Hypertensive Crisis: Moving Towards More Holistic Patient Care

  • Karthik Subbu Eastern Virginia Medical School
  • Michael P. Lee Eastern Virginia Medical School

Abstract

Introduction: Hypertension is well-known to be a “silent killer” and plays a significant role in the onset and progression of many diseases including heart failure, diabetes, cerebrovascular disease, and renal failure. Hypertensive crisis, in particular, is defined as a blood pressure greater than 180/120 and can lead to extensive end-organ damage7. In this study, our aim was to determine how extensive the issue of uncontrolled hypertension is for our patients being seen at specialty clinics.

 

Methods: A retrospective chart review was conducted on specialty clinic visits at HOPES between August 1, 2015 and July 31, 2016. All patients with (a) two or more instances of uncontrolled hypertension (as defined by the JNC8 guidelines9) or (b) hypertensive urgency were recorded. We then reviewed the charts of these patients to determine whether they were being followed at HOPES Primary Care clinic for their hypertension.

 

Results: Out of 153 patients seen at HOPES specialty clinics during the above time period, seven patients were found to have two or more instances of uncontrolled hypertension and 18 additional patients were found to have instances of hypertensive urgency. Of these 25 patients, six (24.0%) were not concurrently followed at Primary Care clinic.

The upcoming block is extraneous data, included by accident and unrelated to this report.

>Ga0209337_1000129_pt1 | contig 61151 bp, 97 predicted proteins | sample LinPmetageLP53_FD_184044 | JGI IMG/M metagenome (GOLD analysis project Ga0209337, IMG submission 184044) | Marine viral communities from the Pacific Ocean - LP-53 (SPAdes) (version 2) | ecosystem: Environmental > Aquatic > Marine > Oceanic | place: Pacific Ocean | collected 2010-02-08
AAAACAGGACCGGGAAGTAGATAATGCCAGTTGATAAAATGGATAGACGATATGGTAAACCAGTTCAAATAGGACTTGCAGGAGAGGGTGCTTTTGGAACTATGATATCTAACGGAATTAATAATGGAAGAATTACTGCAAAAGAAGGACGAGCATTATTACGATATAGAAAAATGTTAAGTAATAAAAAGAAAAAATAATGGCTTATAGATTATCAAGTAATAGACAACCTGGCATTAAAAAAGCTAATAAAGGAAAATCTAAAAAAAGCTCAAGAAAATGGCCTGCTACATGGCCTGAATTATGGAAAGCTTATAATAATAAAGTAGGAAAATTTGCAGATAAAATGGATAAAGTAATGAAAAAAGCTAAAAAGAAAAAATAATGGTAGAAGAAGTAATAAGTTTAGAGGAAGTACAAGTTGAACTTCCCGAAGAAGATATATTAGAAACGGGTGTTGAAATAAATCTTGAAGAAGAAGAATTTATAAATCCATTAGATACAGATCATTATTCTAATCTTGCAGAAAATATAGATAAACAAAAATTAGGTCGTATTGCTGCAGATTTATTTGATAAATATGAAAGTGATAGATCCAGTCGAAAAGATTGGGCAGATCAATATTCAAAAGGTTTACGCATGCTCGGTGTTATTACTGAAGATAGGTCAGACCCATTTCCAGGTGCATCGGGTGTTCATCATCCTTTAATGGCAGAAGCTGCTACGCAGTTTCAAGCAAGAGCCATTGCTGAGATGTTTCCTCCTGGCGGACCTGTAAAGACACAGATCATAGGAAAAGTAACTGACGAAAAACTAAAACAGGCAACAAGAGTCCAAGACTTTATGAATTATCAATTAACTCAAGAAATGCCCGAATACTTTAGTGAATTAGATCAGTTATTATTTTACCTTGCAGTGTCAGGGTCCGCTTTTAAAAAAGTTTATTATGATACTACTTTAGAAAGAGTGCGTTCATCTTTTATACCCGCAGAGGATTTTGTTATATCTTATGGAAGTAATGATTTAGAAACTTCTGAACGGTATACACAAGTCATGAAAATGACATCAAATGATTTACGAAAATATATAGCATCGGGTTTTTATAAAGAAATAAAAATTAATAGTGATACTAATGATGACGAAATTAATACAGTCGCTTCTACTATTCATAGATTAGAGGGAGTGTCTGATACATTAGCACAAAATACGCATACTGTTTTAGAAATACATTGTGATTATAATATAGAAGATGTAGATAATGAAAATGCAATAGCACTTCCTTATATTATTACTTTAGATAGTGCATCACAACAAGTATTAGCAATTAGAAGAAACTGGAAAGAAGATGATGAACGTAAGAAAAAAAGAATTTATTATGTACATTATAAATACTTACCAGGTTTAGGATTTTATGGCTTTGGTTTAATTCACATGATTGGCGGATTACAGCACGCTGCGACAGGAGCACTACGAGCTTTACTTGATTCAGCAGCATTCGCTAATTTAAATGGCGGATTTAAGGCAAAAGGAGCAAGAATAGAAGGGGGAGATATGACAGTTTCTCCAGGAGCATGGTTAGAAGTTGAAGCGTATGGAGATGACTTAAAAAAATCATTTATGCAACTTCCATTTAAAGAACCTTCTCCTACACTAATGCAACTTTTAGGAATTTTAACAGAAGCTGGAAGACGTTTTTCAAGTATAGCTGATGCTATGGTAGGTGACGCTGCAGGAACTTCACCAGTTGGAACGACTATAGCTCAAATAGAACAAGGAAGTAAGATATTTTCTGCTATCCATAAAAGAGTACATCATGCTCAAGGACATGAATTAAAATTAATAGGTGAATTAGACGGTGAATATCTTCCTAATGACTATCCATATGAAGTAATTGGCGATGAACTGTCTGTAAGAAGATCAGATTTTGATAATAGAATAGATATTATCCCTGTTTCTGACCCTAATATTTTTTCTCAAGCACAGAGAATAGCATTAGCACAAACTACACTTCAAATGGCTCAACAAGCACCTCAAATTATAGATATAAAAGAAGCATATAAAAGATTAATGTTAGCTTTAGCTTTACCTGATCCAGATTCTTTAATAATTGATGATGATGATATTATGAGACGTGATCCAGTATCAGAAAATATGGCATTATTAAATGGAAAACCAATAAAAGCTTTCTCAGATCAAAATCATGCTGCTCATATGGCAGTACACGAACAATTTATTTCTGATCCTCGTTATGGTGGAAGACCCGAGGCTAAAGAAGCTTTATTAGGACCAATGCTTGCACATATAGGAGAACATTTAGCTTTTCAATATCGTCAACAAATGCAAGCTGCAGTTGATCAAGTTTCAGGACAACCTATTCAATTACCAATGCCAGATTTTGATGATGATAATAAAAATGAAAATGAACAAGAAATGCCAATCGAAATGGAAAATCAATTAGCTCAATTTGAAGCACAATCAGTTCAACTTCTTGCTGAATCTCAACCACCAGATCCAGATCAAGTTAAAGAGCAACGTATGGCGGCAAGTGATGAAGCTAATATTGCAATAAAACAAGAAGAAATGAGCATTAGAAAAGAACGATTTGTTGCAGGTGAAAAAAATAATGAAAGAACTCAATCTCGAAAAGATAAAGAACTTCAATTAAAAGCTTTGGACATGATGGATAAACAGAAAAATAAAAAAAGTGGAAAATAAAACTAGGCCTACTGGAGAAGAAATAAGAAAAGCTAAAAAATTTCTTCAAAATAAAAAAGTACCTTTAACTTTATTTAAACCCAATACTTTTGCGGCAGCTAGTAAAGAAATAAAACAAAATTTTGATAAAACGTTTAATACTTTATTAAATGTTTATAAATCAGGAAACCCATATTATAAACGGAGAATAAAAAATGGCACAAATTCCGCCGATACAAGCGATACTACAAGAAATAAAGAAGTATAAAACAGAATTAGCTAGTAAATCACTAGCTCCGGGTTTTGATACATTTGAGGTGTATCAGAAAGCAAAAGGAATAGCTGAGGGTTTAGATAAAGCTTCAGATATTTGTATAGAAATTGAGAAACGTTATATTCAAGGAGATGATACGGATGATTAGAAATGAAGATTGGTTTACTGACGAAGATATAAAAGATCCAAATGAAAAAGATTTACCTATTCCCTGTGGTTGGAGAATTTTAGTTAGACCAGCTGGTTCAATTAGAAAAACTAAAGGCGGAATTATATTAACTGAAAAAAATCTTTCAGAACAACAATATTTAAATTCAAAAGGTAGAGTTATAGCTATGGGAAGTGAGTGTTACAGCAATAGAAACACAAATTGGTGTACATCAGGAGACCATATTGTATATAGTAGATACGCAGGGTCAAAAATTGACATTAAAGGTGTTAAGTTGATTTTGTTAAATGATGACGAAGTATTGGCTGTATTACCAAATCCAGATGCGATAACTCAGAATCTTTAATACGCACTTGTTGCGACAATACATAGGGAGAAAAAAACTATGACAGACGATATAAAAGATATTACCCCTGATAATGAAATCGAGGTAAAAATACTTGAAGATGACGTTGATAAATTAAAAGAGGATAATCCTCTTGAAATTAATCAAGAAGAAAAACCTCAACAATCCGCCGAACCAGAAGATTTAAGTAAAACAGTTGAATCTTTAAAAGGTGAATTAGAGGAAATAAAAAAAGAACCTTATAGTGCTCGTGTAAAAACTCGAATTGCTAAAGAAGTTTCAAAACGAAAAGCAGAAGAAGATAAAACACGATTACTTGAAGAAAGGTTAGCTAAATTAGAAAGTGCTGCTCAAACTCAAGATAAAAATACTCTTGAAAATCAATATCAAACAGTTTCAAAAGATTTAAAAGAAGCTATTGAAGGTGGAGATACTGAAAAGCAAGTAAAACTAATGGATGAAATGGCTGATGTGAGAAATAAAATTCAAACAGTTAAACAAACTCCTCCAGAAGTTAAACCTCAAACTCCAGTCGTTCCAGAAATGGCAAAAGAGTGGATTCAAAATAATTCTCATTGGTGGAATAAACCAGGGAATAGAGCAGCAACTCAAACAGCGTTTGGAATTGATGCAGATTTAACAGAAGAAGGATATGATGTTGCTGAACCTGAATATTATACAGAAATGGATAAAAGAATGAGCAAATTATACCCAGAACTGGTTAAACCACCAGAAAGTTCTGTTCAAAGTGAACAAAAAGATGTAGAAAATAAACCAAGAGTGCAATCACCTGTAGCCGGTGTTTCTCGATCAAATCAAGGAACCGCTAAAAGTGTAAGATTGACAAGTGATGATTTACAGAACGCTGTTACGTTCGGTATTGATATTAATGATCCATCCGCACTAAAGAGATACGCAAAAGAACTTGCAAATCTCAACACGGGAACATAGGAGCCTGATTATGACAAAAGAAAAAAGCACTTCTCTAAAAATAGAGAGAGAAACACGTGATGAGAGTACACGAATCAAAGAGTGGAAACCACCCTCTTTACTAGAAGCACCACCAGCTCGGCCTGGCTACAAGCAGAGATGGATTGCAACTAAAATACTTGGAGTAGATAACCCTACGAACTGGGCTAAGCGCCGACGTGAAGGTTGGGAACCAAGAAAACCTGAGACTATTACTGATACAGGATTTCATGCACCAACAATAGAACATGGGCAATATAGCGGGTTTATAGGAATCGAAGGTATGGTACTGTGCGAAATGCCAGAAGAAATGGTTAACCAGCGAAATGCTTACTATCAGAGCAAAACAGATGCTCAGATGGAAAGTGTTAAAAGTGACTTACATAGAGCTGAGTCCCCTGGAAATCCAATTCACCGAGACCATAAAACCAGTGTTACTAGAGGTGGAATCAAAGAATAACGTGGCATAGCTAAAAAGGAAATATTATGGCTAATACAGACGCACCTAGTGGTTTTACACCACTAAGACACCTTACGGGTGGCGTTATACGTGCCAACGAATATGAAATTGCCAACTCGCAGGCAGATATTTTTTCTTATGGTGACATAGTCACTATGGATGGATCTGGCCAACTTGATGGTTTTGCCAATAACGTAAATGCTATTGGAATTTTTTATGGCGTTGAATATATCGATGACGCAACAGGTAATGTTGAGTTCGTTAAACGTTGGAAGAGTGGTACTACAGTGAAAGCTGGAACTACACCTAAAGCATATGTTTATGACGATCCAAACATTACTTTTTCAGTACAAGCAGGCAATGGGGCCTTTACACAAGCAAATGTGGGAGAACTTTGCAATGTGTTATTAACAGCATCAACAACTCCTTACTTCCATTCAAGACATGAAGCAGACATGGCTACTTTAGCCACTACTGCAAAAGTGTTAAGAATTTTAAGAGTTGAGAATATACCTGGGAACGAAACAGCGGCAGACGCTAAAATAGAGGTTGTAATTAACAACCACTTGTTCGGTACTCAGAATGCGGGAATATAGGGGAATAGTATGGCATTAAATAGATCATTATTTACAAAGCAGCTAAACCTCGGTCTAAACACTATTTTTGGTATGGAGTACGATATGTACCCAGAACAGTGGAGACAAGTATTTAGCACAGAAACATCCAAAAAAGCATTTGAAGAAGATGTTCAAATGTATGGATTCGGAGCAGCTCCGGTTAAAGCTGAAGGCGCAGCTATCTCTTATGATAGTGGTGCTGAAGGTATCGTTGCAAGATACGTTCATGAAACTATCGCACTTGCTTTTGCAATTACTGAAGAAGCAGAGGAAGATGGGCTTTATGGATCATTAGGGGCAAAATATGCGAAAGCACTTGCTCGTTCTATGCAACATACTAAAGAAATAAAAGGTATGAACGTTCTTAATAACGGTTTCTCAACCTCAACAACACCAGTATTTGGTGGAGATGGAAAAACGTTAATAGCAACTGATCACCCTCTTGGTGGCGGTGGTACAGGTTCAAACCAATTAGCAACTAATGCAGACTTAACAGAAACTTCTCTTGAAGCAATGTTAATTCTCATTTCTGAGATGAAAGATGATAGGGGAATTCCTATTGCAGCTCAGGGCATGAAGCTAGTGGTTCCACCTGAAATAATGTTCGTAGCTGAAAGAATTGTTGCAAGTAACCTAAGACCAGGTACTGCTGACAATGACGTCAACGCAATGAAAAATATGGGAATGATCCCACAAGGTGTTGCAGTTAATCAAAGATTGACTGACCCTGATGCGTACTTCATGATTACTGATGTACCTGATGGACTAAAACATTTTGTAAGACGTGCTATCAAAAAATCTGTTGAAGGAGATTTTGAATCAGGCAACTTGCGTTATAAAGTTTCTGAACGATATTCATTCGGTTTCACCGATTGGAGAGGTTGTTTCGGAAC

Conclusion: The results of our chart review demonstrated that nearly one in four patients at HOPES with uncontrolled hypertension or an instance of hypertensive urgency were not concurrently being followed at HOPES Primary Care clinic for their hypertension. By assessing how extensive the issue of untreated uncontrolled hypertension is at our clinic, our staff can better allocate resources to our Primary Care clinic in order to schedule appointments for our hypertensive patients so that they may be cared for in a holistic manner. 

Author Biographies

Karthik Subbu, Eastern Virginia Medical School

Karthik Subbu is a member of the Eastern Virginia Medical School (EVMS) Class of 2018. He graduated with honors from the University of Virginia with a B.A. in Psychology. In medical school, he participates actively in the EVMS student-run free clinic, HOPES, having served as a co-lead of the Monitoring, Evaluation, and Quality team from 2015-2016 and as the current Director of Innovations from 2016-2017. After obtaining his M.D., he plans to pursue a career in internal medicine.

Michael P. Lee, Eastern Virginia Medical School
Michael Lee is a student at Eastern Virginia Medical School (EVMS) Class of 2019. He graduated with a B.S. in Bioengineering from University of California, San Diego. He is active as a tutor within the EVMS peer tutoring program and has taught anatomy, cell biology, and pathology. At EVMS student run free clinic, HOPES, he has served as co-lead of the Shift Manager team from 2016-2017 and has also been a member of the EMR and Monitoring, Evaluation, and Quality teams. He plans on pursuing a career in internal medicine.

References

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Published
2016-12-30
How to Cite
Subbu, K., & Lee, M. (2016). Hypertensive Crisis: Moving Towards More Holistic Patient Care. Free Clinic Research Collective, 2(1). Retrieved from http://www.themspress.org/journal/index.php/freeclinic/article/view/232
Section
Research